At this critical time, the United States is turning its back on its faithful ally. The United States may be legitimately reluctant to return detainees to countries such as Tunisia or Libya where former prisoners may face further torture or persecution. But there are no such concerns about Kuwait. To the contrary, Kuwait treats its returned detainees humanely and helps reintegrate them into society with a rehabilitation program modeled after the successful Saudi program.

No one likes to tell their friends they are wrong. But there comes a time in every relationship when a little push back is necessary. And the friendship survives. Now is the time for the Government of Kuwait to take a stand. It might be outside its comfort zone, but it is the right thing to do for its two citizens still imprisoned at Guantanamo.

Lt. Col. Barry Wingard represents Fayiz al-Kandari, a Kuwaiti who has spent seven and a half years in U.S. custody at Guantanamo Bay without trial.

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4 Responses for “Kuwait Needs to Speak Up About Guantanamo Injustice”

  1. Social comments and analytics for this post…

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  2. Joe Scarry says:

    OK . . . so if I’m hearing you right . . .

    * we give people “justice” if someone pulls strings for them

    * the profile of who has juice in our system of “justice” is . . . Saudi Arabia . . . .

    * the profile of a country who is not yet jaded enough to play in our system of “justice” (but who may be trainable) is . . . Kuwait . . . .

    Yes? OK, that’s what I thought you were saying . . . .

  3. Diane1976 says:

    Canada needs to speak up too. I’m ashamed of the failure of our government to demand the repatriation of our lone citizen at Guantanamo. All other western countries have extricated their citizens except us.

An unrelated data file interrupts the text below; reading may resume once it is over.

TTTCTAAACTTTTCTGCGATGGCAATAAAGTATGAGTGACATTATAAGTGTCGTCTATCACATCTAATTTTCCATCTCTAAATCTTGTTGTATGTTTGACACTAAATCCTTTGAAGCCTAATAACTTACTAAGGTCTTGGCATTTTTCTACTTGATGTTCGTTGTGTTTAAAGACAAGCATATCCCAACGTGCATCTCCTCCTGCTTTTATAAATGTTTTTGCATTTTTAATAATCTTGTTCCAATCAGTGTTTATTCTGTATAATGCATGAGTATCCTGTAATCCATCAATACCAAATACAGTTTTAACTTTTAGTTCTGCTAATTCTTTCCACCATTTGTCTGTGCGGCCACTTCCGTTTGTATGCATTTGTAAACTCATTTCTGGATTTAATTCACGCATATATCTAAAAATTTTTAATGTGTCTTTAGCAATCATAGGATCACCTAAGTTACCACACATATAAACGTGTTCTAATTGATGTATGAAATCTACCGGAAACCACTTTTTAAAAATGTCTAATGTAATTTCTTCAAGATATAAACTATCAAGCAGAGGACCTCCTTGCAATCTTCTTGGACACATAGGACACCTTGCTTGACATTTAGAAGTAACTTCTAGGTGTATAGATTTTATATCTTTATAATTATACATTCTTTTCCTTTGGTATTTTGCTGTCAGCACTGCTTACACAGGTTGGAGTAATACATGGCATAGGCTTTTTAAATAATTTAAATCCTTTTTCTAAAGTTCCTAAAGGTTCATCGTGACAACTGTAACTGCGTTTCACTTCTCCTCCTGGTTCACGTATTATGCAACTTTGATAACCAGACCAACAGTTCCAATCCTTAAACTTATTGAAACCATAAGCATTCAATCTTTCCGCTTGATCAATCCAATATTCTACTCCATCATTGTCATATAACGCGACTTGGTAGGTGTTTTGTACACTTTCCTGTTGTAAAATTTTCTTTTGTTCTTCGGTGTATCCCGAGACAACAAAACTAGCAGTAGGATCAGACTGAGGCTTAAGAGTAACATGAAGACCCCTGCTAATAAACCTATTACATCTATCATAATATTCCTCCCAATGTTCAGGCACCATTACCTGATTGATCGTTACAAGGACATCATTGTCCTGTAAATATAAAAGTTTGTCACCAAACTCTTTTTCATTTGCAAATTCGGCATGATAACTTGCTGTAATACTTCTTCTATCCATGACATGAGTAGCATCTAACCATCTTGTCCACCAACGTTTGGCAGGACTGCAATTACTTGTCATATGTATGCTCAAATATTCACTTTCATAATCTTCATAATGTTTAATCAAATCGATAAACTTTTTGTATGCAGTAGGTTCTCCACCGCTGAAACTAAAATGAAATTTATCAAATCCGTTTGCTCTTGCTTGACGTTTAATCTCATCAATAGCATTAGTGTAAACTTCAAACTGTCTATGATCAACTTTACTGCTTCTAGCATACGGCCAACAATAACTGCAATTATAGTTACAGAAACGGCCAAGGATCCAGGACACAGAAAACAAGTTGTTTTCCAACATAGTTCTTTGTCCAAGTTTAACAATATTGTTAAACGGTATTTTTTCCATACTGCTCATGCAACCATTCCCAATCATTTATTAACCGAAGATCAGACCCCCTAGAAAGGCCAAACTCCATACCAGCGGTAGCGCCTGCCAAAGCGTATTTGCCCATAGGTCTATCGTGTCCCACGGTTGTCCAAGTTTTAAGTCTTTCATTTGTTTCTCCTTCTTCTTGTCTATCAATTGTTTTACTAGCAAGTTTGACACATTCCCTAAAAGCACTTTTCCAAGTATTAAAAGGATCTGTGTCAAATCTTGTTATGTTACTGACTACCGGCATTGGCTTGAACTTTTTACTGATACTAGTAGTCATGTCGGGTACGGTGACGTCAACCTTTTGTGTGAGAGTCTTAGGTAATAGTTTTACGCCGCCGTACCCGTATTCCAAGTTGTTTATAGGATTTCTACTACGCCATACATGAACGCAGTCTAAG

Omar Khadr was captured at the age of 15 after a battle between insurgents and the US military in Afghanistan in 2002 and he has been held, and abused, in Guantanamo ever since, contrary to international and Canadian law pertaining to minors involved in war.

    He was recruited into the insurgency by his father, a man who came to Canada from Egypt, and became immersed in Afghan causes at the time of the Russian invasion. Omar was born in Canada, but his father raised the family primarily in Afghanistan.

    I think President Obama would like to do what is right in regard to Guantanamo detainees but he is fighting fierce and irrational right wing forces in the US. He needs the international community to come on strong and give him support in all such cases.

  4. Dizzy says:

    Perhaps the two remaining detainees are larger than the Kuwait government. I”m sure the US would be good with its people being detained for more than eight years without trial or even allegations for that matter. Hope you can believe in.

    Luckily the world is not paying attention.

    Instead of terror, why not the war on bad thoughts? He haw he haw.